Ever wondered where the rates come from, and how they can impact you? We answer some common questions in this guide to exchange rates.
٣ فبراير ٢٠٢١ — 5 min read
Who's in charge of setting currency exchange rates? If you've ever sent money overseas or checked the rates, this is a question that may have definitely crossed your mind. Who decides what is the value of money, and why do rates fluctuate that much during the day?
It’s normal to wonder, and fortunately for you, we’ve got the answers to those questions and more.
Every country in the world has its own currency, and each of these currencies is valued differently. When you exchange one currency for another, you're actually buying money, just in a different currency than the one used in your country.
The exchange rate tells you how much the currency used in your country is worth in foreign currency. The rates constantly change for some countries, whereas others use fixed exchange rates. As a rule of thumb, a country's social and economic outlook is the main factor that influences the currency exchange rate.
That’s the quick answer. If you’re in the mood for a more in-depth look, check out our previous blog post.
The main types of rates are variable (or flexible) and fixed rates.
Most countries have variable currency exchange rates, which are determined by the foreign exchange market. Because these rates are flexible, they fluctuate every minute, often influenced by market movements, political events, economic forecasts, and more.
Countries such as the U.S., the United Kingdom, Canada, Japan, and Mexico all use flexible exchange rates. It's important to note that even though government policies can influence currency exchange rates, the government can't actually regulate them. The rates are always determined by Forex traders on the foreign exchange market.
Several countries use fixed currency rates, and that is because the government dictates when the rates change. This is the case for the Saudi Arabian riyal, for example. The fixed rates are pegged to the U.S. dollar, and the central bank in the countries that use this system holds U.S. dollars to keep the rate fixed.
The market forces of supply and demand are the main factors that determine currency exchange rates. The level of demand for a currency determines its value in relationship with other currencies. For example, if the demand for British pounds by Americans increases, the supply-demand forces will cause an increase of the British pound's price in relation to the dollar.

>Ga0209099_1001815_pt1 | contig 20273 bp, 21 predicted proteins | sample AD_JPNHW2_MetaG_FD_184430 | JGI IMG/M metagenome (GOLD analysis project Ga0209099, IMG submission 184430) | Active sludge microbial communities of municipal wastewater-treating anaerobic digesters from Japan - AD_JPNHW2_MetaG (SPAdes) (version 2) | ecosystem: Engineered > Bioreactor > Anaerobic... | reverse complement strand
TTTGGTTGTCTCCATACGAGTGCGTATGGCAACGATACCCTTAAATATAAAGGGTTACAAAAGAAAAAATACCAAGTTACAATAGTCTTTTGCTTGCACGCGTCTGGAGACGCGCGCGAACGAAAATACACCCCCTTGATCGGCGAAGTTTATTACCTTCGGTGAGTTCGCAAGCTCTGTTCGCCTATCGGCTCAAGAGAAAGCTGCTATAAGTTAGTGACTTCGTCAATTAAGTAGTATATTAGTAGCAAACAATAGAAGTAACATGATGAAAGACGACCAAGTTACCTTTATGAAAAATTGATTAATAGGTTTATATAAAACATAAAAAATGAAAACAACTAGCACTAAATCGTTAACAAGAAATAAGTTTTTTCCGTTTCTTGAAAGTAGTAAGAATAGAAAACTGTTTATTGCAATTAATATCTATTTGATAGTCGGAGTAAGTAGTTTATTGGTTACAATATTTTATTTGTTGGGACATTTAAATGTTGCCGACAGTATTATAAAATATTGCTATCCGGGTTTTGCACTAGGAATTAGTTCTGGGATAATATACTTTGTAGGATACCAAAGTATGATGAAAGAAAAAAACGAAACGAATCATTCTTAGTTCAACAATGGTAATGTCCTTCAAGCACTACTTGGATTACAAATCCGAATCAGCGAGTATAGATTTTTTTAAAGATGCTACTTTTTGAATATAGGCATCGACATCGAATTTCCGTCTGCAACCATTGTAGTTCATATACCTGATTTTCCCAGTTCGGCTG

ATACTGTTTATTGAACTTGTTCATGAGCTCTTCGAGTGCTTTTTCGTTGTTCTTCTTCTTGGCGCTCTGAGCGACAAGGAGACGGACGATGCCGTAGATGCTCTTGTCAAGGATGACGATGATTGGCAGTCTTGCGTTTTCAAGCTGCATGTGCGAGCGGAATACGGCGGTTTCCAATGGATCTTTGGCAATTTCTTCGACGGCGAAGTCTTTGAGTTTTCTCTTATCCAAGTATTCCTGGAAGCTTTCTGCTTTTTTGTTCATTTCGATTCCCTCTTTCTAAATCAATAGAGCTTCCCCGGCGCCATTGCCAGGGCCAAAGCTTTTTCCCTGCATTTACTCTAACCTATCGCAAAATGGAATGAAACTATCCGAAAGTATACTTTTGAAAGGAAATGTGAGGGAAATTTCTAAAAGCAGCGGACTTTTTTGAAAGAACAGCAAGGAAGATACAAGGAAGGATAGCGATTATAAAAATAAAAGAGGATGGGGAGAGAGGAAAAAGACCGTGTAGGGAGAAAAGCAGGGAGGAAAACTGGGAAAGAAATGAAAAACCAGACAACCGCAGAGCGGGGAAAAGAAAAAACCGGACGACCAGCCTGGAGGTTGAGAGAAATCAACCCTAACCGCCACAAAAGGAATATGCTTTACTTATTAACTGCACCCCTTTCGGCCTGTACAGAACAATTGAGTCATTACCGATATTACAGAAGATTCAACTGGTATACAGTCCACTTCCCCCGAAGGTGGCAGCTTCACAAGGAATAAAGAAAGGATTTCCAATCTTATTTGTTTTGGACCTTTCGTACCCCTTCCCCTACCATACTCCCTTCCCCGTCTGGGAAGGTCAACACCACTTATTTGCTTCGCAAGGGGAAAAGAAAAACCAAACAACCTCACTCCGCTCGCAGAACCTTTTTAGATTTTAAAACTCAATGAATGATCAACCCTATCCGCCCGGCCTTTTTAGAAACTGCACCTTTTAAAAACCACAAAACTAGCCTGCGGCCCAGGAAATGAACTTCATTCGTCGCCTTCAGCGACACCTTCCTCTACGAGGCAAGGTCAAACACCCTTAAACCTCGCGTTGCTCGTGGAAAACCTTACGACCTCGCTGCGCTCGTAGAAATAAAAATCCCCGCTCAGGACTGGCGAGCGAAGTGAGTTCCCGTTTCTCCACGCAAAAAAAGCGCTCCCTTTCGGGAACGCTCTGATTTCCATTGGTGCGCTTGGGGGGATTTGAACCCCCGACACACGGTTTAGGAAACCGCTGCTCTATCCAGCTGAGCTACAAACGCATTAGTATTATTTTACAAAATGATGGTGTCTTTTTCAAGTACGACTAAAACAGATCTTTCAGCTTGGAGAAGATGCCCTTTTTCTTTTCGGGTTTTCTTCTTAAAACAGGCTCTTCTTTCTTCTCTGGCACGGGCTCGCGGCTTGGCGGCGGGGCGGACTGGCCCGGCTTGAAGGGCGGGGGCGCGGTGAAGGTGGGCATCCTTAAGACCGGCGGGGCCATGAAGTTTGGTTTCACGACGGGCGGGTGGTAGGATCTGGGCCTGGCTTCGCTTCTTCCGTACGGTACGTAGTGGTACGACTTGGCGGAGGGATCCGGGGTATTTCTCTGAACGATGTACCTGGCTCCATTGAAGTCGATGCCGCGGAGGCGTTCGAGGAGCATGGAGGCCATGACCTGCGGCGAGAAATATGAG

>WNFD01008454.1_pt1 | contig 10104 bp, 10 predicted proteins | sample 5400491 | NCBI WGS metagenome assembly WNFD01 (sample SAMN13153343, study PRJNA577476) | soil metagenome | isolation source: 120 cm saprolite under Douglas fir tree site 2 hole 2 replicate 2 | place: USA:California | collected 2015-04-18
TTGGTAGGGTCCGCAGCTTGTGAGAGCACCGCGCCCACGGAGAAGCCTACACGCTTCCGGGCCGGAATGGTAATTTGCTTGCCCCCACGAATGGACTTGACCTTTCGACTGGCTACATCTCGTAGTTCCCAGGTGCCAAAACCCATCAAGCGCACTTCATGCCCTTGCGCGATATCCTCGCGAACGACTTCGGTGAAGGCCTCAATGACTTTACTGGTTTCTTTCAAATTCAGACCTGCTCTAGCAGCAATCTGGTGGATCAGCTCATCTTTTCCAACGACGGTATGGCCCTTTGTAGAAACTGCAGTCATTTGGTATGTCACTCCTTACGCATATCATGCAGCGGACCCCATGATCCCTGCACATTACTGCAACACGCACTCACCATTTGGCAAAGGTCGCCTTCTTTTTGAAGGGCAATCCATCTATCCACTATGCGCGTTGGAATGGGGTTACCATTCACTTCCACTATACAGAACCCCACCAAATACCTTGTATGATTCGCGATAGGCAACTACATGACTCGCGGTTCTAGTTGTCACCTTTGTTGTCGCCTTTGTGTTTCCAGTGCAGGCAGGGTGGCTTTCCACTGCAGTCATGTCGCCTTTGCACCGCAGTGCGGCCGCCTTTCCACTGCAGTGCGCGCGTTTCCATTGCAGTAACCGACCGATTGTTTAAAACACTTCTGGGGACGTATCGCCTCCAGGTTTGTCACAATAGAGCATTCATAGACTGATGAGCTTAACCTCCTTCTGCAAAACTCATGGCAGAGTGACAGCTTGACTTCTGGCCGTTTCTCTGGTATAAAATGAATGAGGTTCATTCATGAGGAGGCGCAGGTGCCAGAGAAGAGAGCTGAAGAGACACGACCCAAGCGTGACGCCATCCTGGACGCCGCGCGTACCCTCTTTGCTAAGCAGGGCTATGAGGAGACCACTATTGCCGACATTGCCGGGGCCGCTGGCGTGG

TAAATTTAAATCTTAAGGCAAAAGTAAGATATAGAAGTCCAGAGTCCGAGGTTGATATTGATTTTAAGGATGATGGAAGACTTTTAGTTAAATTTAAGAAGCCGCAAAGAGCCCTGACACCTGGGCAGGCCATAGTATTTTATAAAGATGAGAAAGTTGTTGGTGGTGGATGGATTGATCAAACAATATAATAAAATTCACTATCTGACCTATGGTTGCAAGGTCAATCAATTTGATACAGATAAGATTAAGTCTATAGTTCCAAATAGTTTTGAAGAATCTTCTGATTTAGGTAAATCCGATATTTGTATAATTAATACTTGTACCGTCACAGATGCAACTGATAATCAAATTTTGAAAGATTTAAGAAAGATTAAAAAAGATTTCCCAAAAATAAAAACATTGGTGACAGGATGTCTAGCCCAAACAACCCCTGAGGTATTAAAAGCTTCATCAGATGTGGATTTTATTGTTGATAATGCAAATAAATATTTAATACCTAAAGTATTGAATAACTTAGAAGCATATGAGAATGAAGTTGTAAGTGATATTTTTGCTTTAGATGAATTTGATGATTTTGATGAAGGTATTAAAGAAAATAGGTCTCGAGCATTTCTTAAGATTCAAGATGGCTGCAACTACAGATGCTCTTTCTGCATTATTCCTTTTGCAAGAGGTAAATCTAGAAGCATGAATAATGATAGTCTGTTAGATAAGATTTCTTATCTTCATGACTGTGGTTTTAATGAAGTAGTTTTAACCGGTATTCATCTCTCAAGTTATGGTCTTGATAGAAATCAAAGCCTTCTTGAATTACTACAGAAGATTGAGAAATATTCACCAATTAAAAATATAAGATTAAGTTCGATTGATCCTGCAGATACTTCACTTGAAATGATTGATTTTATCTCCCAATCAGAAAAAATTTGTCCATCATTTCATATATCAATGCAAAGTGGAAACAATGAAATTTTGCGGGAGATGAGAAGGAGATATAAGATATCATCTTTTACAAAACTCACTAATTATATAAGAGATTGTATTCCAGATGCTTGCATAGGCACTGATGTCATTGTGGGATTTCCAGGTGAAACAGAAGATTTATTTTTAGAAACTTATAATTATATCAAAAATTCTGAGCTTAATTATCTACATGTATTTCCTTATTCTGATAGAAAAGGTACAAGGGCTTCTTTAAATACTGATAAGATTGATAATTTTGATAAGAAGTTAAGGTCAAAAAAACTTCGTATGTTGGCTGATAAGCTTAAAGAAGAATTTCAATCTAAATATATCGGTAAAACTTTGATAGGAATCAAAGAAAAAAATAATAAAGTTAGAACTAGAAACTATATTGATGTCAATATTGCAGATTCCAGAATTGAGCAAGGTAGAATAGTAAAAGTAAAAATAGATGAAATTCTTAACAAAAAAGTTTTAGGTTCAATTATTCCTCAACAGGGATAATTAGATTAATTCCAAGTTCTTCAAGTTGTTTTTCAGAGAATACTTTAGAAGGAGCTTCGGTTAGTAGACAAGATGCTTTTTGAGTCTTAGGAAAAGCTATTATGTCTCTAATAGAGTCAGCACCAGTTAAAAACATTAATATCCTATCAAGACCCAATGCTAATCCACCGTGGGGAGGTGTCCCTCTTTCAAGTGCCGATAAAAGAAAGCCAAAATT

The exchange rates between two countries are affected by countless factors, both geopolitical and economic. Some of the most common of them include:
Interest rate changes
Gross domestic product numbers
Forex traders take all these factors and more into account when establishing currency exchange rates. If a country has a strong economy that's growing, investors will be interested in buying its goods and services, which means that they'll need more of its currency.
On the other hand, when a country has an unstable economy, investors will be put off and less willing to invest, which means that the currency will not be highly valued. Investors always want to make sure they will get paid back before deciding to hold government bonds in a particular currency.
The value of money affects every individual on a daily basis, as the prices of essentials such as groceries and gas at the pump are correlated to it. When the value of money declines steadily over time, it causes inflation, and the result of that is a price increase for everything, including basic goods.
If you're traveling or making a payment to another country that uses a different currency, it's important to check for exchange rate values and plan your finances accordingly. Many people check whether the currency of the country of their destination is strong or weak before booking a vacation. That's because a weak currency in the destination country means that you can buy more of it with your own currency, so you have more money to spend on your trip.
As we’ve said before, unfortunately there’s no specific time where you can guarantee you’ll get a great rate. But there are a few things you can do to help yourself out.
If you're transferring money to someone in another country, you need to look carefully at your options, as some transfer methods are more expensive than others. For example, if you're using your bank to make a transfer, you'll often need to pay a fee on top of the exchange rates set by the bank, which are usually disadvantageous.
By using an online money transfer service such as Xe, you can save money on fees and get great exchange rates. Your money will also reach its destination faster, and the entire process of making the transfer is easy both on the website and the mobile app.